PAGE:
Questo progetto si propone di studiare l’importanza delle reti sociali nel determinare i comportamenti delle persone tenendo in corretta considerazione il processo attraverso il quale tali reti si formano. Il nostro lavoro permetterà di rispondere, per esempio, alle seguenti questioni: qual’è il modo migliore di assegnare le persone a gruppi come le classi scolastiche o i gruppi di lavoro all’interno di un’azienda? È possibile (e come) migliorare la produttività di un gruppo di lavoro o di studio scegliendo in modo ottimale la composizione dei membri in termini di età, sesso e altre caratteristiche? Si tratta di questioni cruciali per qualsiasi istituzione di formazione (scuole, università, et.) e qualsiasi azienda.

Direct link to Lay Summary Last update: 09.09.2016

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Abstract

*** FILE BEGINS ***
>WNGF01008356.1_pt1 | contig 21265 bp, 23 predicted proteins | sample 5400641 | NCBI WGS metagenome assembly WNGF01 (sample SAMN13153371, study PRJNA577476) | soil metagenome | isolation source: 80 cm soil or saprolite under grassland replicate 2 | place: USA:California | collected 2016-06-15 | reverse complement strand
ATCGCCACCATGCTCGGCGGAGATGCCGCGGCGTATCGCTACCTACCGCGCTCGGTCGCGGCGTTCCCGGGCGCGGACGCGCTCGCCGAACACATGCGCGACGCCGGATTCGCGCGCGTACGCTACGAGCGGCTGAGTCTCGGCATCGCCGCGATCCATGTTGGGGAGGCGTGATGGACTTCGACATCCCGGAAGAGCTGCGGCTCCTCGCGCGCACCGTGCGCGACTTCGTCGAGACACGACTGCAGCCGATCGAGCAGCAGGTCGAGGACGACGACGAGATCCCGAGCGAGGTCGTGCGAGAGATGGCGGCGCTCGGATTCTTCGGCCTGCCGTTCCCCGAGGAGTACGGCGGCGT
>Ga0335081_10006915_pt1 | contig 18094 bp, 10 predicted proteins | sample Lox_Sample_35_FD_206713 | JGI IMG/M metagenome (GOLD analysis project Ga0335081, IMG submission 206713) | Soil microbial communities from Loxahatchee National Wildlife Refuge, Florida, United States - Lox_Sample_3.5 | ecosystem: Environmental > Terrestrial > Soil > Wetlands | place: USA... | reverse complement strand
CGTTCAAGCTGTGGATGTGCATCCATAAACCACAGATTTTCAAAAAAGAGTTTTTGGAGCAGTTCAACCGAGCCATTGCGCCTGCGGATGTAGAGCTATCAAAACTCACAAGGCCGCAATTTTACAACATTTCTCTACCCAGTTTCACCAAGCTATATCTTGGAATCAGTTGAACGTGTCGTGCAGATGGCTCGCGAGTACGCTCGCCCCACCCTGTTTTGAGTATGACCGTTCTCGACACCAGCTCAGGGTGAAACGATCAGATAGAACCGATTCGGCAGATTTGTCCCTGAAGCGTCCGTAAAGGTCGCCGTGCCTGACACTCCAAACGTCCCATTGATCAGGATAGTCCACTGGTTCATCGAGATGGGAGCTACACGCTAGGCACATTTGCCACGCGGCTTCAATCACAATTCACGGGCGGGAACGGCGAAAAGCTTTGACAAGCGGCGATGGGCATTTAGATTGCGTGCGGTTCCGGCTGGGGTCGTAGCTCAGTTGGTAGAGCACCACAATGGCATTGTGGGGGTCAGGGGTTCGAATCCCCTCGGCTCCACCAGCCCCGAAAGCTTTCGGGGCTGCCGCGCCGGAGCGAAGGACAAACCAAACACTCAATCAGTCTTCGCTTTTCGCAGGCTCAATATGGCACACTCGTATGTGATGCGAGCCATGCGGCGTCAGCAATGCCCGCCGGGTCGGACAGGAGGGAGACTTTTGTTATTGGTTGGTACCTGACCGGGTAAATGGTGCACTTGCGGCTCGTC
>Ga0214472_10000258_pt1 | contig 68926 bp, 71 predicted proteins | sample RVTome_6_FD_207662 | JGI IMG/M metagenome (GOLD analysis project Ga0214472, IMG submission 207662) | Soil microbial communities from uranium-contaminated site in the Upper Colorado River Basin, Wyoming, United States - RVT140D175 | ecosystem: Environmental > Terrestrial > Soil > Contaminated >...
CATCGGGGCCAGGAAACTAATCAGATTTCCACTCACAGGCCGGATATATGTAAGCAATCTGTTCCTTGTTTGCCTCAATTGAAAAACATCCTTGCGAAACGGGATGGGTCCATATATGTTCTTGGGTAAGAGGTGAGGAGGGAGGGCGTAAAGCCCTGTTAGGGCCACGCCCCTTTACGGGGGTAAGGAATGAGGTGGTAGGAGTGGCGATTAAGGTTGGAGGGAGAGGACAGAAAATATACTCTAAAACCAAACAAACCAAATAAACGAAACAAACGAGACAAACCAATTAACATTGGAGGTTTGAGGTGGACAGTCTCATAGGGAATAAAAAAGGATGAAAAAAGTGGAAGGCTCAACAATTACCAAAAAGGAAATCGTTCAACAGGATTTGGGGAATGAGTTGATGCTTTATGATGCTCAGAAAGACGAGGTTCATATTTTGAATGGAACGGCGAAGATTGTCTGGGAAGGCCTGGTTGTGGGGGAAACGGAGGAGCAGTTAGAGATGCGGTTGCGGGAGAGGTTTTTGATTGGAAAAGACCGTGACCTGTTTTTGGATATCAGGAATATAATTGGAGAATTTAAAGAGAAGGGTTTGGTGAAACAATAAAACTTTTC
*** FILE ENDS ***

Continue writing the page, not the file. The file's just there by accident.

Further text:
This project seeks to simultaneously study the dynamic process of social network formation and the significance of peer effects in the formation of human capital. It is well known that interactions among friends, relatives and other acquaintances are of primary importance in numerous aspects of social and economic behavior. For example, very many people find work through social contacts, students often study in groups crucially affecting their academic achievement, vary many addictive or anti-social behaviors arise out of social interactions (crime, smoking, drinking, etc.). The importance of social networks has been acknowledged by many disciplines, from economics to sociology and others. However, the vast majority of studies in this area either look at the effect of social interactions on a specific phenomenon (e.g. what is the effect of peers on own achievement in school) or investigate the process of network formation (i.e. how people make links with each other). In reality, of course, the two processes are closely linked as people connect to one another with the purpose of engaging in some sort of interaction once the connection is established. In fact, it is impossible to formulate policy prescriptions without a structural model of behavior which endogenizes the network formation stage and recognizes the potential feedback between production and connection processes. This project aims at developing such a structural model and taking it to the data in a specific application (students in higher education). Ultimately, our work will allow answering the following set of questions: how can individuals be optimally allocated to classrooms, teams, or any other type of productive groups? Can productivity be improved by choosing team members optimally? By how much? These policy questions are crucial for educational institutions as well as firms in general.The problem is also important from a methodological perspective, as there do not exist general purpose estimable models of social dynamics which treat the network formation process as endogenous and simultaneously contemplate peer effects which alter behavior and feed-back into the network formation process. The paucity of the literature in this respect is due to two crucial aspects: (i) first, it is theoretically quite difficult to develop such a complex interaction model while at the same time maintaining it sufficiently parsimonious to be implemented empirically; and, second and perhaps more importantly, (ii) the data requirements for a convincing estimation strategy of such a model are extremely stringent. In fact, one needs information on true social networks, outcomes of a production or learning process, as well as some sources of exogenous variation in the linking probabilities. Essentially a large amount of information is needed to credibly disentangle the three key mechanisms behind the co-determination of network structure and behavior: (i) potential biases in the preferences of individuals over the types of their friends, (ii) biases in the opportunities they have to meet people of different types and (iii) the fact that via peer effects, as determined by their social networks, the characteristics (types) of agents change over time. Putting it simply, in the absence of longitudinal data and exogenous variation in the probability a link is formed, it is usually impossible to tell whether a given set of observable characteristics is relevant for the formation of links, or whether certain agents are linked because they share some of those characteristics.The current project possesses all the features required to overcome these difficulties, both from the point of view of the theoretical modeling and from the point of view of the availability of data. We will thus be able to develop and estimate a structural model in which agents decide to link with other agents while taking into account the type of interactions they will engage in. Using the resulting estimates it will be possible to conduct counterfactual experiments varying the allocation of agents across groups or varying the composition of the original allocations, thus allowing us to formulate policies prescriptions. For example, we will be able to propose alternative policies of allocating students to classes which would cost nothing and potentially improve achievement, similarly we can modify the characteristics of the entry cohorts in terms of their immutable attributes such as gender.